Restraint is Not Heroism

Who knows if things would not have turned out differently if the Gush Katif leadership and rabbis had acted as does Sderot's leaders, and exceeded all bounds to protest, to cry out and - mainly - not to remain silent.

Nadia Matar,

OpEds Nadia Matar
Nadia Matar
Arutz 7
With his article, "The Wailing of Sderot Compared to the Heroism of Gush Katif" (Hatzofeh, June 20, 2006), journalist and commentator Hagai Huberman joins a few of the deportees from Gush Katif with whom I spoke, all of whom express themselves more or less in the same vein: "The residents of Sderot are crybabies. Look how they're going mad in response to the Kassams falling on the city of Sderot. We in Gush Katif continued our routine lives and we didn't wail over the Kassams that fell."

I read and hear these things and I just don't believe them. Do you want to tell us that you are proud of having continued the sacred "routine," without having cried out, "We can't bear it"? Don't you think that the response by the inhabitants of Sderot is the normal reaction in light of the not-normal situation of mortar shells and Kassams falling on a civilian population, day after day?

It is specifically the response of the residents of Sderot that is correct. Their message is clear: "It is inconceivable that daily life will go on in the country when the murderous enemy attacks civilians in an Israeli city. We will not remove the issue from the national agenda until the government will do something about this. Whether this is the cutting of electricity to Gaza or the razing of Beit Hanun from where the Arabs shoot - it doesn't matter what - we will not remain silent until you deal with the Arab enemy who is attacking us. This is the government's duty: to defend its citizens."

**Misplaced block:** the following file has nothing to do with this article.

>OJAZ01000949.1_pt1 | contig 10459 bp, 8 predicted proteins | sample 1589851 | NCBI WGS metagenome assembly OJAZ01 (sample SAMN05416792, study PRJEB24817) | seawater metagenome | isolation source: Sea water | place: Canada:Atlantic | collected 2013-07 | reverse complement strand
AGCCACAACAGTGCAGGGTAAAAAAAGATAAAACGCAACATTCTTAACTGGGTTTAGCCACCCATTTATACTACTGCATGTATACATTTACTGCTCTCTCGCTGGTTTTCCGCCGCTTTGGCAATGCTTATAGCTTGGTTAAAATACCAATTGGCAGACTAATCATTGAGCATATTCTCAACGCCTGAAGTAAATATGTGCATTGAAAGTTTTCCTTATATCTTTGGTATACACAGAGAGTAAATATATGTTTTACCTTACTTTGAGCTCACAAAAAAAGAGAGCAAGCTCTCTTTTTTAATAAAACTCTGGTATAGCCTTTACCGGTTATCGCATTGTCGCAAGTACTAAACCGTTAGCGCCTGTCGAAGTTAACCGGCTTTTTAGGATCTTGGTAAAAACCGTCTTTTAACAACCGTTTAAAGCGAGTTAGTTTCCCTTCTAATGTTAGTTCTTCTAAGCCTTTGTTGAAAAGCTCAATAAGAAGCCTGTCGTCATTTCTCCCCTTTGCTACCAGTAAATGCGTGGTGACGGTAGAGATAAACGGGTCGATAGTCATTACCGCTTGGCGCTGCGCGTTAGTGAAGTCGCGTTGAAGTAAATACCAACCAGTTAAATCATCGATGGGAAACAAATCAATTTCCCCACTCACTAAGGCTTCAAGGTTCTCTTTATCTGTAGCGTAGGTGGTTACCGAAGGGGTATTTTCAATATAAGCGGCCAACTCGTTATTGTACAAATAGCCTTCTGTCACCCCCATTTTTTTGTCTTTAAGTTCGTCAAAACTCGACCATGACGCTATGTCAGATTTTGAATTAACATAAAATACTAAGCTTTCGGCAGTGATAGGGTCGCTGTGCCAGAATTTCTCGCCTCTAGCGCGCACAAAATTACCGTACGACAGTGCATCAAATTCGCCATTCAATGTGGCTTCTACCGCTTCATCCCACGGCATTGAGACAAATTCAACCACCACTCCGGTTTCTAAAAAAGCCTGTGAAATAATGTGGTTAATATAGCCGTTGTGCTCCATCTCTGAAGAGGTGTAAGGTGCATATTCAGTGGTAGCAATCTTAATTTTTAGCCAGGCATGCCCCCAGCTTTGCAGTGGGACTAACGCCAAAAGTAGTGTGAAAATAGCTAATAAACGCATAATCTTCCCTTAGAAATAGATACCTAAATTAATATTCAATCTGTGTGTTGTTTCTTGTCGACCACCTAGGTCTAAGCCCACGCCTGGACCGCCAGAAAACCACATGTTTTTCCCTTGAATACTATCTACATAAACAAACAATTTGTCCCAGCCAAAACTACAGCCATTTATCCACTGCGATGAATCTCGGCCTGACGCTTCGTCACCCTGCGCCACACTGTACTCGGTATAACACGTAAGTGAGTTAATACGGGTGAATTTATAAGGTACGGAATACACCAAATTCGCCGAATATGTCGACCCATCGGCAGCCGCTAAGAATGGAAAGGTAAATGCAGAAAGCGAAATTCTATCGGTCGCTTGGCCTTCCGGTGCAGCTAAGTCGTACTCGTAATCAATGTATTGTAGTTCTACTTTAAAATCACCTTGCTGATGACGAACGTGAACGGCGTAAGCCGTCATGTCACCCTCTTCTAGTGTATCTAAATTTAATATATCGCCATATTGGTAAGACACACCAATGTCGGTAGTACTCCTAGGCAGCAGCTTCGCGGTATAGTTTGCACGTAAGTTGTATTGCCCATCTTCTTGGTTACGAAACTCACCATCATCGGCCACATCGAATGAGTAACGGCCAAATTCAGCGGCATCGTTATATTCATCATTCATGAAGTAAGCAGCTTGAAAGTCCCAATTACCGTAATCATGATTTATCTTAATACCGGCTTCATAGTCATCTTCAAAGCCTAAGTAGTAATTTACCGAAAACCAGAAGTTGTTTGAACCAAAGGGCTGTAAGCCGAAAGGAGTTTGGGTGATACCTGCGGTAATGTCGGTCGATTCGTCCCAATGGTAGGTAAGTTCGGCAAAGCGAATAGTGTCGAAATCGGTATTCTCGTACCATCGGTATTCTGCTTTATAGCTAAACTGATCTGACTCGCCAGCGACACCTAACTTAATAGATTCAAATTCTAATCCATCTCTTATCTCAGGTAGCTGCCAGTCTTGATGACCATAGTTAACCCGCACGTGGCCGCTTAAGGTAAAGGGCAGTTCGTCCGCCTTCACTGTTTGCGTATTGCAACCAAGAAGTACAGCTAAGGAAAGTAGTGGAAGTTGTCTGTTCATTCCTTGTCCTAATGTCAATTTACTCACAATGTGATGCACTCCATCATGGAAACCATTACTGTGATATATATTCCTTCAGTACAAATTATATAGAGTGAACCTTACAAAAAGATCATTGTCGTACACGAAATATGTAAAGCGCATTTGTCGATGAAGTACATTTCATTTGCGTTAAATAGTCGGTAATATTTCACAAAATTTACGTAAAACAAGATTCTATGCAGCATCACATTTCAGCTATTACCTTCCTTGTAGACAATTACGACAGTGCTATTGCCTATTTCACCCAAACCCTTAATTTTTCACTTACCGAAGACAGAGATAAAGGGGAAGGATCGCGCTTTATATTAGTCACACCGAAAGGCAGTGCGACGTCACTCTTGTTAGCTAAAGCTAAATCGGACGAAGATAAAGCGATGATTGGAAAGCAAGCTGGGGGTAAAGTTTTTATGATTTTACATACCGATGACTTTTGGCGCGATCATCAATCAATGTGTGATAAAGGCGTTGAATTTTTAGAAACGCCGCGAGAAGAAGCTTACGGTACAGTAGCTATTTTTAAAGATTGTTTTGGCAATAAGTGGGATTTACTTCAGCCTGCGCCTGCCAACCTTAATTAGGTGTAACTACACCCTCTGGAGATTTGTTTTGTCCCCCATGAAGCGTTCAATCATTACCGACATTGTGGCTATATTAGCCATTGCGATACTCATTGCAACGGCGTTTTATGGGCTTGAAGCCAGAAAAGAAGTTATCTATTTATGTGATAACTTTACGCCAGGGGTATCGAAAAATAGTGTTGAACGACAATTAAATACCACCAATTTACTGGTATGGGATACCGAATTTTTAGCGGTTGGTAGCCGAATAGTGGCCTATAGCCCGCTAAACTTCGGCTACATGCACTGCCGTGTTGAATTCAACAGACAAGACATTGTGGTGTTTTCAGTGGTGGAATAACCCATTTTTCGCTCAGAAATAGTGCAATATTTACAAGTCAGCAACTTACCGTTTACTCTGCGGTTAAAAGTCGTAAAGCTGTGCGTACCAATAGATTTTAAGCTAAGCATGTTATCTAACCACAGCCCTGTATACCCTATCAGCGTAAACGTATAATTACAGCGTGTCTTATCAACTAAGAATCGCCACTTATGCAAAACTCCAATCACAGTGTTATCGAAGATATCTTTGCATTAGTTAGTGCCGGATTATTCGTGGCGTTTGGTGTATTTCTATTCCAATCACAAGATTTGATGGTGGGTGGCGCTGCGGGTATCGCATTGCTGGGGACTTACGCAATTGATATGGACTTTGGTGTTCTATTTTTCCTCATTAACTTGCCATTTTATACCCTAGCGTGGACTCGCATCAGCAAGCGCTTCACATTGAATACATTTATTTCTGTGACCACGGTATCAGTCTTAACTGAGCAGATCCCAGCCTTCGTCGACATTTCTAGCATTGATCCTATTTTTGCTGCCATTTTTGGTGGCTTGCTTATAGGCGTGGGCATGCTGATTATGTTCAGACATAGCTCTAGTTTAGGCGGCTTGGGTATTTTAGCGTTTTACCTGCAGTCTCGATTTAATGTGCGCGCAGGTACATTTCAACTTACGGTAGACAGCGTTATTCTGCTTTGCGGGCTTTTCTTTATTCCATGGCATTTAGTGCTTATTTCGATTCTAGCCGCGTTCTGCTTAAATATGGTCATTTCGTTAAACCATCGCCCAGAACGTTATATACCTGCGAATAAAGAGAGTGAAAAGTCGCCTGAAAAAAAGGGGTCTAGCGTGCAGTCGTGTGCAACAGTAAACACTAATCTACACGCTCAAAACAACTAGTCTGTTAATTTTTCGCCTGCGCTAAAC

These are the messages that are broadcast from Sderot. We will not enter into the debate regarding the type of protest (personally, I oppose hunger strikes and closing down the city under attack; in my humble opinion, instead of shutting down Sderot, Ramat Aviv and the vicinity of the Knesset in Jerusalem should be shut down by the Sderot residents and their supporters), but the bottom line is: the residents of Sderot have set out on a vociferous struggle.

The fact that the media highlights several individuals who are willing to leave the city is irrelevant. We know that most of Sderot's residents are staying put, just as our brethren from Gush Katif did. The media always found in Gush Katif the one individual who announced that he was packing and leaving. So what?

When the Gush Katif leadership and rabbis silenced our brethren in Gush Katif and lulled them to sleep, and prevented loud and vociferous protest, as a considerable part of them had demanded, they did an injustice not only to Jewish morality (for how can one remain silent when Jews are attacked), but they also did a great injustice to the struggle to save Gush Katif, and the entire settlement enterprise in general. When the victim remains silent, we cannot expect that anyone will come to his aid. No one interpreted the silence and restraint of the Gush Katif leadership as heroic. To the contrary, anyone who is silent when attacked, broadcasts the message that he does not deserve protection, that he admits that he is a second-class citizen, that his blood and the blood of his children doesn't count for as much as that of the inhabitants of Tel Aviv. Obviously, I know that this was not the intent of the leaders of Gush Katif, but as we see, the way to deportation is paved with good intentions.